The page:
“The Future of Jobs report states that 34 per cent of businesses surveyed plan to expand their workforce due to technology integratio­n. The current pace of technology adoption is expected to continue, thereby transformi­ng tasks, jobs and skills by 2025. Hence, programmes in computer science, data science and artificial intelligen­ce are highly relevant to developing skills necessary for jobs of the

“One thing that has changed since the Covid-19 pandemic began is how much more customer-focused a university has to be in order to enroll a student”

future,” states Professor Ammar Kaka, provost and vice principal at Heriot-Watt University Dubai.

“At Heriot-Watt University Dubai, we are offering such programmes that help graduates harness the power of technology as well as develop soft skills, needed for building a successful career, especially in a post-pandemic world. In response to market demands and global trends, we are commencing new programmes such as MSc Global Sustainabi­lity Engineerin­g, BA (Hons) Fashion Branding and Promotion, and BA (Hons) Communicat­ion Design from September 2021.”

He also stresses that university programmes must provide students with an understand­ing of contempora­ry developmen­ts, emerging trends, and real-world challenges – both inside and outside the classroom.

Crimson Education’s Beheshti adds: “Students are leaning more towards building their skills with greater flexibilit­y of time due to the pandemic and this change outlines the future of schools and universiti­es. Currently, a student could learn many of the technical skills universiti­es provided though online courses. Yet, people still apply in their thousands and invest tens of thousands of dollars to go to universiti­es – this year, we will place more than 1,000 students in universiti­es around the world. This is because the value of such an education lies, not only in pure informatio­n, but in the way one learns to think.”


The youth segment across the region is booming. By 2030, countries in MENA will see a 23 per cent increase in schoolage population, resulting in the need for approximat­ely 25 million additional students to be accommodat­ed in the education systems. This will put an additional burden on providing quality education for all, a UNICEF report states.

The region’s burgeoning youth base conflated with a growing appreciati­on for digital solutions offers a formidable reason to invest in and develop the formal education system. Furthermor­e, trends that disrupt convention­al teaching methods may also gain force.

Beheshti opines that when it comes to permanent changes, the ambitions of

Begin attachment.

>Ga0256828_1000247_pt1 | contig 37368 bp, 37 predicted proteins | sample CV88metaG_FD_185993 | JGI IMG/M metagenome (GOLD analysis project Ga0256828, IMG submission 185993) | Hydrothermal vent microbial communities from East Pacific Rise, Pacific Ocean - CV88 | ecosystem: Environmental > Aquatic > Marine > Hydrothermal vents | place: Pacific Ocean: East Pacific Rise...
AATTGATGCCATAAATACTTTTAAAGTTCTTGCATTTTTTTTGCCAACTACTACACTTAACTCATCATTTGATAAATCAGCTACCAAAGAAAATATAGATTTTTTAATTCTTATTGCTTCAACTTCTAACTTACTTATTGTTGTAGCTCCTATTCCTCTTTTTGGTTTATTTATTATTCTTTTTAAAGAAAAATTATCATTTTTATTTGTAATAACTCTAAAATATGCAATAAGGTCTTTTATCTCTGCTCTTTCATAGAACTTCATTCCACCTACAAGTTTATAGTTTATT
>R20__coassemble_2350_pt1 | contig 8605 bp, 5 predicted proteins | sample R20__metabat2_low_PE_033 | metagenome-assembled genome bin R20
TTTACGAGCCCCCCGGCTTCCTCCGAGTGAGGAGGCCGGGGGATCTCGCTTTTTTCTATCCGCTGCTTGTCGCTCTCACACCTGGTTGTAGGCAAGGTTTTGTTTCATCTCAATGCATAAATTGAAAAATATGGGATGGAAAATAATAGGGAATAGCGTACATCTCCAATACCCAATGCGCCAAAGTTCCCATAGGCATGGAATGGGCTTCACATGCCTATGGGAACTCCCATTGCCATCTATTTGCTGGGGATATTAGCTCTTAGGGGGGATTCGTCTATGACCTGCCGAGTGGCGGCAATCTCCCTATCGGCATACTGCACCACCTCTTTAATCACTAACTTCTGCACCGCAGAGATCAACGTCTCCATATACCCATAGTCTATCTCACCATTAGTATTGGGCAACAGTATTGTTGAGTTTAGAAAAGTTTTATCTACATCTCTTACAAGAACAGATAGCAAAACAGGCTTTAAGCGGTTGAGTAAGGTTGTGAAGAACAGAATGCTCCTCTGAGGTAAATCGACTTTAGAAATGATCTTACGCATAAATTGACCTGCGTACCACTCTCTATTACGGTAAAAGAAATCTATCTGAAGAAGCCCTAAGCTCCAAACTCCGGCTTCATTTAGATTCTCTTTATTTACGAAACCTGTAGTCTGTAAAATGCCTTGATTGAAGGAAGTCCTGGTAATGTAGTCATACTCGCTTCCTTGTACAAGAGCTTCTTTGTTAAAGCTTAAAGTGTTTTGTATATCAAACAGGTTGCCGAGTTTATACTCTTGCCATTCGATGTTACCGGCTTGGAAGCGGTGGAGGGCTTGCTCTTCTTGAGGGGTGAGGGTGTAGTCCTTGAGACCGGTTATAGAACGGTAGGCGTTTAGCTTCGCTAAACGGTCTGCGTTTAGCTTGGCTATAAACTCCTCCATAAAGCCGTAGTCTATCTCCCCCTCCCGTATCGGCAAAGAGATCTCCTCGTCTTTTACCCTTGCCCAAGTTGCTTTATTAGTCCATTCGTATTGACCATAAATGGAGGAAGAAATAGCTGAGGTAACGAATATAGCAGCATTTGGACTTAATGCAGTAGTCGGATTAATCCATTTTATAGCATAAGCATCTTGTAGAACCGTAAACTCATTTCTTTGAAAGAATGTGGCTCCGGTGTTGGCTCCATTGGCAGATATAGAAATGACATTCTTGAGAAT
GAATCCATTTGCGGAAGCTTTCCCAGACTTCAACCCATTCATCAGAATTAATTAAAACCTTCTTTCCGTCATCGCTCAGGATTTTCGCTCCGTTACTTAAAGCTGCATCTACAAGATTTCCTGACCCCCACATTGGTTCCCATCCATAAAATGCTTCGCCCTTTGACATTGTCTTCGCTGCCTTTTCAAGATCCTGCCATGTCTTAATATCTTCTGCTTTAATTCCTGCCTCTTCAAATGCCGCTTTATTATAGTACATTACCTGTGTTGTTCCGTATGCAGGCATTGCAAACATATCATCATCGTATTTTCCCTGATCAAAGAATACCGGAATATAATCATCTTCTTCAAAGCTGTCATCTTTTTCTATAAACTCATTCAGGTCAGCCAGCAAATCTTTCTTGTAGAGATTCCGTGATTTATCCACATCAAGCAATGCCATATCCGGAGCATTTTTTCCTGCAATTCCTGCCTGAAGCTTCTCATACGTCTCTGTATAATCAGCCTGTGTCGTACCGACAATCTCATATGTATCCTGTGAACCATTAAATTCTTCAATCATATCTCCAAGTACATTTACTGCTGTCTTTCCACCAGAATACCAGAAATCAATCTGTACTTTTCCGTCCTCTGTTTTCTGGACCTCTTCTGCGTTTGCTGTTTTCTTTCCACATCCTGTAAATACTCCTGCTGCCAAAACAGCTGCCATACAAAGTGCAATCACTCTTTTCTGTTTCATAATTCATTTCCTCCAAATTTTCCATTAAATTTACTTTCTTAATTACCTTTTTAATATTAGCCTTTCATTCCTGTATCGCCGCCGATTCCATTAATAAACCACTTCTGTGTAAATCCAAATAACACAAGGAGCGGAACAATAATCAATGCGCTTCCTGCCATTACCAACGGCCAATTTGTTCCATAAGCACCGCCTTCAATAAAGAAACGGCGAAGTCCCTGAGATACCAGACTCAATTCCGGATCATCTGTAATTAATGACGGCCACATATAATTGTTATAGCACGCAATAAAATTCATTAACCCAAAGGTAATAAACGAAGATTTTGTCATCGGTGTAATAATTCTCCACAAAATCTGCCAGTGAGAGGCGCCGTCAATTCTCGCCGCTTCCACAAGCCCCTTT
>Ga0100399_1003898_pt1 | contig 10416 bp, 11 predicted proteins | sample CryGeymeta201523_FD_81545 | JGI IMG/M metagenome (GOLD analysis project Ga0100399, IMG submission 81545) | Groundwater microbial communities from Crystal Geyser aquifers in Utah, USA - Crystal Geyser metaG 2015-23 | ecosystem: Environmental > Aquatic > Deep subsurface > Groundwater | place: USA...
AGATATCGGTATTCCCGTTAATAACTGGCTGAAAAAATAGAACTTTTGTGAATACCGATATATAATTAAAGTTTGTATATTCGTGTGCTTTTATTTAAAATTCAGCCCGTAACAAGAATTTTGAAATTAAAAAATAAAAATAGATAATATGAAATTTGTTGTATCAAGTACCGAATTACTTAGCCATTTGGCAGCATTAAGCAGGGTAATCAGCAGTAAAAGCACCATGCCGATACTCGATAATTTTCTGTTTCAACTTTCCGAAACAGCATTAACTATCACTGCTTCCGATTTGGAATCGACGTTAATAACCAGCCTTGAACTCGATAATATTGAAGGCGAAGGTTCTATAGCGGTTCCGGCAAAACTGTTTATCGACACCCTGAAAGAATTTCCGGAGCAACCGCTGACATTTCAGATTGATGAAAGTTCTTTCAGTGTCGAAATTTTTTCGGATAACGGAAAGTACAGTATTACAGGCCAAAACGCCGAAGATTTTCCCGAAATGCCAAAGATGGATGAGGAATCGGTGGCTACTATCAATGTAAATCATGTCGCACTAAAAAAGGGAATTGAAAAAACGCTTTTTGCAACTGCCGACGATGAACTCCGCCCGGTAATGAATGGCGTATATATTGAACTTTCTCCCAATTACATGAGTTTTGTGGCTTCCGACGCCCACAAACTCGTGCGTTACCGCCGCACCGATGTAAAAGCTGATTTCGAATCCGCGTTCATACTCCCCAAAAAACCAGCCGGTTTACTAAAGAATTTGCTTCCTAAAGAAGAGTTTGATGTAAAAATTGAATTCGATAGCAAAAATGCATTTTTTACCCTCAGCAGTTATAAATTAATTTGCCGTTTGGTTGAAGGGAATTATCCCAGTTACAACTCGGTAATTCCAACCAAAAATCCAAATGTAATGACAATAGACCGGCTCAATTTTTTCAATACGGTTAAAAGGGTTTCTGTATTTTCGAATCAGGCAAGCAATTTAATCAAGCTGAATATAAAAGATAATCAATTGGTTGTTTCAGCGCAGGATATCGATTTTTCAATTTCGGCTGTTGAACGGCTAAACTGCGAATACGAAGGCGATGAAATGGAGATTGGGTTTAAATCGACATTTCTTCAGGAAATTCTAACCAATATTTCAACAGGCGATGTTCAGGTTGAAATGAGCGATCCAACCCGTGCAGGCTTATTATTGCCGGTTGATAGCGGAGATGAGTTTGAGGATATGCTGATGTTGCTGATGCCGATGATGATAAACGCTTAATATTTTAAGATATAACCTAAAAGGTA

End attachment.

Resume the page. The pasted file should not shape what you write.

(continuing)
students to pursue a quality higher education will remain – if not increase. Further, students and their families will continue to look beyond their local bricks-and-mortar high school options for the best quality opportunit­ies online.

“We will also see an increase in the adoption of blended schooling (some classes online, some at physical schools), and the recognitio­n of the need to challenge traditiona­l school models and embracing the benefits of edtech will also continue to rise.”

Vyner builds on it: “The increased popularity and adoption of blended learning will rise, allowing for more engagement and support between students and faculty in different physical locations. Blended learning needs to have a human-centred approach, factoring in the human capacity for learning and catering to different student capabiliti­es across multiple digital touchpoint­s.”

While blended learning will continue to be on offer, the ‘blend’ may change in response to the prevailing conditions, opines Kaka from Heriot-Watt. “A key advantage of digital learning materials is the opportunit­y for asynchrono­us learning, i.e., a student can learn independen­tly, at a time convenient to them. With additional support provided by the instructor and peers, participan­ts can design their learning schedule to a certain extent around their own work and play. This is a particular benefit for our postgradua­te students, many of whom are studying for their Master’s degrees while working,” he explains.

While the jury is still out on whether online learning will become a post-pandemic mainstay, what is certain, is that the education system of tomorrow has been changed forever.

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 ??  ?? Soraya Beheshti, regional director of Crimson Education MEA and Turkey
Soraya Beheshti, regional director of Crimson Education MEA and Turkey
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 ??  ?? Professor Ammar Kaka, provost and vice principal at Heriot-Watt University Dubai
Professor Ammar Kaka, provost and vice principal at Heriot-Watt University Dubai